In my recent blog post Green travel emits 60% less CO2 I calculated that by travelling by bike and train on my sabbatical I saved more than half the carbon I would have emitted if I used a car. I has used an online calculator and chose the small car option (and the emissions attributed to that small car per mile)’.
Last week we had to by a new tax disk and thankfully the DVLA sends a reminder. It states on the paper details of our car including Engine Capacity/CO2. For our car this is 151g/km. Now as our car is getting on for 10 years old I guess that it is now less efficient than when it was made but its the best information we have so I’ll use that.
If I travelled to all the reserves by car I would have driven 843 miles or 1357km. If I had used my car it would have pumped out a total of 205kg CO2 – more than the ‘small car’ option used by the estimator earlier. So this means that compared to travelling in my own car I emitted 67% or two thirds less CO2 through my green travel.
Bike2Go bikes at Dumfries station
When I got off the train in Dumfries back in August I was surprised to see Dumfries and Galloway’s (D&G) version of the Boris Bike. A few Bike2Go bikes were sitting at the station. I wondered then how often they were used – the answer is not much. An article in the Scotsman showed that the cost to the taxpayer of every journey was a whopping £101.37 as fewer than 20 bikes were rented each week
The Council says the scheme is to remain for the long-term so it’s good they aren’t scrapping it and selling off the bikes. In the article Deputy Council Leader Brian Collins (also chairman of regional transport agency Swestrans) said ‘We’re seeking a change of mindset’, but changing mind-sets is about more than a few bikes.
Planning a trip around D&G by bus is a serious headache as services are few and far between, especially away from the towns. The area is a popular holiday destination but going without a car is practically impossible. The roads are good though – a joy to ride. I really noticed this on my ride from Newton Stewart to Girvan, the potholes started as soon as I crossed into South Ayrshire.
When I stayed in Newton Stewart I was told that the Council has stopped kerbside recycling because of the recession. Shame that a reduced budget hits recycling first. So I can’t help thinking that D&G Council has cut back on recycling and prefers to keep car drivers happy. Getting people to think differently and travel in a greener way will take more than a few rental bikes. It means spending a greater proportion of budgets on the environment (including better bus services and recycling) and greater leadership on environmental issues. Perhaps, it’s Councillor Collins and his colleagues who need to change their mind-sets.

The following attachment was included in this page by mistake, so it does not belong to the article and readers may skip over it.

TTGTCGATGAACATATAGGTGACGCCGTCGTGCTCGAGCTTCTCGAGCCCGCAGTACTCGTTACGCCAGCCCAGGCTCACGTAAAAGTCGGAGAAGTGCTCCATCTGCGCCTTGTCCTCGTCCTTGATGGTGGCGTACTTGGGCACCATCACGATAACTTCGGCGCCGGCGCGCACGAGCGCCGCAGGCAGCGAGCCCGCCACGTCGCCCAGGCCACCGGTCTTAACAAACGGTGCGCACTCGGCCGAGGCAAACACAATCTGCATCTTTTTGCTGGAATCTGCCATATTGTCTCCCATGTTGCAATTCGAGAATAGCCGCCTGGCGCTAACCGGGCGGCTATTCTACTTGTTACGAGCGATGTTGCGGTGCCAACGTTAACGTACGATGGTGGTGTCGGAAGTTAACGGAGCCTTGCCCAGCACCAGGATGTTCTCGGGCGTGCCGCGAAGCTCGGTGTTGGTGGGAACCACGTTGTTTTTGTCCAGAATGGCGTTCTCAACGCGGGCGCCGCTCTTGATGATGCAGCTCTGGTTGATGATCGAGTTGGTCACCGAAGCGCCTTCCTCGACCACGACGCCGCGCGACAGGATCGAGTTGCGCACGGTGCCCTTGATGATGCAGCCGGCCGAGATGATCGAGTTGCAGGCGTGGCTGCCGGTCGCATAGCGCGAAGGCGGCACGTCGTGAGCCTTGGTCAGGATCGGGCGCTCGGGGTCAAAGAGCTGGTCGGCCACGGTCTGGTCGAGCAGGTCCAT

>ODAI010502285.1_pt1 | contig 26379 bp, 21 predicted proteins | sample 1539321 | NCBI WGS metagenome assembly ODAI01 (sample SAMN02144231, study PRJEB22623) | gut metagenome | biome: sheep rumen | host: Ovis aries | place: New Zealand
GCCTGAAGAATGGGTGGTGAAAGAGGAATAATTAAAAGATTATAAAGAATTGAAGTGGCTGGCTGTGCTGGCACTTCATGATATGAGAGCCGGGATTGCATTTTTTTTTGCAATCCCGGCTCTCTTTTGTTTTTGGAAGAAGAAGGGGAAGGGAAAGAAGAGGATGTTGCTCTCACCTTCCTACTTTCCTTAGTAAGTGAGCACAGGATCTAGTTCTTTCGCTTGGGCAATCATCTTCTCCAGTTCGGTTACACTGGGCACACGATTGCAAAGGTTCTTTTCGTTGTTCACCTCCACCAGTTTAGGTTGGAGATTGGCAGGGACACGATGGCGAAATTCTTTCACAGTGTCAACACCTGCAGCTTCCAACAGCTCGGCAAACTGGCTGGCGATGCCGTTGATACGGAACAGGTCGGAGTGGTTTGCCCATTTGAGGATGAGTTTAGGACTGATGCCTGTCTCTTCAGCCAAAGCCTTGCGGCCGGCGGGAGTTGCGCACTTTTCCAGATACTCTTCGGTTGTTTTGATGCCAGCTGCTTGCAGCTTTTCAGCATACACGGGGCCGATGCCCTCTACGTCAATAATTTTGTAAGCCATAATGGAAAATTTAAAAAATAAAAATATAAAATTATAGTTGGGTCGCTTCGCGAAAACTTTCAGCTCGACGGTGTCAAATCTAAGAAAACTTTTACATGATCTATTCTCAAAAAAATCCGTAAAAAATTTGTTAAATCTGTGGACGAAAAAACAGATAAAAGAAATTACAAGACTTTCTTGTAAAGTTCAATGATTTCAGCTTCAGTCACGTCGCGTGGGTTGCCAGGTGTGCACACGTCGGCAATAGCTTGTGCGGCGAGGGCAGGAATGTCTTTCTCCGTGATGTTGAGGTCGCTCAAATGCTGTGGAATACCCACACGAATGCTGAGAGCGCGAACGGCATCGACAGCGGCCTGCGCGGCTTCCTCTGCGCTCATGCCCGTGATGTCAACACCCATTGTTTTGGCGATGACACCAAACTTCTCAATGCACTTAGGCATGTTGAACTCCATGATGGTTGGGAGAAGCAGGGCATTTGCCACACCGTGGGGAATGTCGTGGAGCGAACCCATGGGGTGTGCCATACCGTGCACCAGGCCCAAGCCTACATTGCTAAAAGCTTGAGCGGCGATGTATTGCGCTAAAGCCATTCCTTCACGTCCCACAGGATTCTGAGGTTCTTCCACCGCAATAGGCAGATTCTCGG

Yesterday I worked out that I saved 105kg CO2 through low-carbon travel on my sabbatical. My travel emitted 60% less than if I had gone by car – a small car. Brilliant. I also got fitter.
Of the 953 miles, nearly 200 were by bike. When I started, I found the cycling tough – I was a bit out of practice. In the first week my daily cycling was 17 miles on average but by the last week in Dumfries and Galloway I was averaging 36 miles a day. I was even doing extra miles by bike – on the last day I had planned to cycle from Newton Stewart up to Barrhill station but I had time and kept on going to Girvan.
Thankfully that fitness hasn’t gone away again now that the sabbatical is over. In fact, I am inspired to do more. I might not have loads of time to go on long bike rides but I am now a regular cycle commuter into Glasgow and I have made a dramatic discovery. Cycling is the fastest way to get into the office – only 30 mins. Faster than going by bus, train or car. The main question is why didn’t I discover this cycling commute earlier. Laziness? No, I just didn’t realise it was possible and so quick. So now getting to work I can be greener, fitter and faster…oh and a little bit richer.
I never did complete my sabbatical. The fourth week never happened for a variety of reasons – mainly I ran out of time and had other work commitments. My plan in the fourth week was to travel up to Inverness via RSPB reserves at Insh Marshes and Loch Garten to visit Nigg Bay reserve and Loch Ruthven. Maybe I will in the spring.
Despite this, the 3 weeks I did have were enjoyable and I saw some fantastic places. I also collected very useful climate impact stories - changes happening now. The remaining task for me is to write up these stories into case studies.
I have now worked out how many miles I travelled. Here is the final total.
Total miles travelled – 953
Total miles by train – 758
Total miles by bike – 193
Total miles walked – 2 (way back in June when I visited Barons Haugh)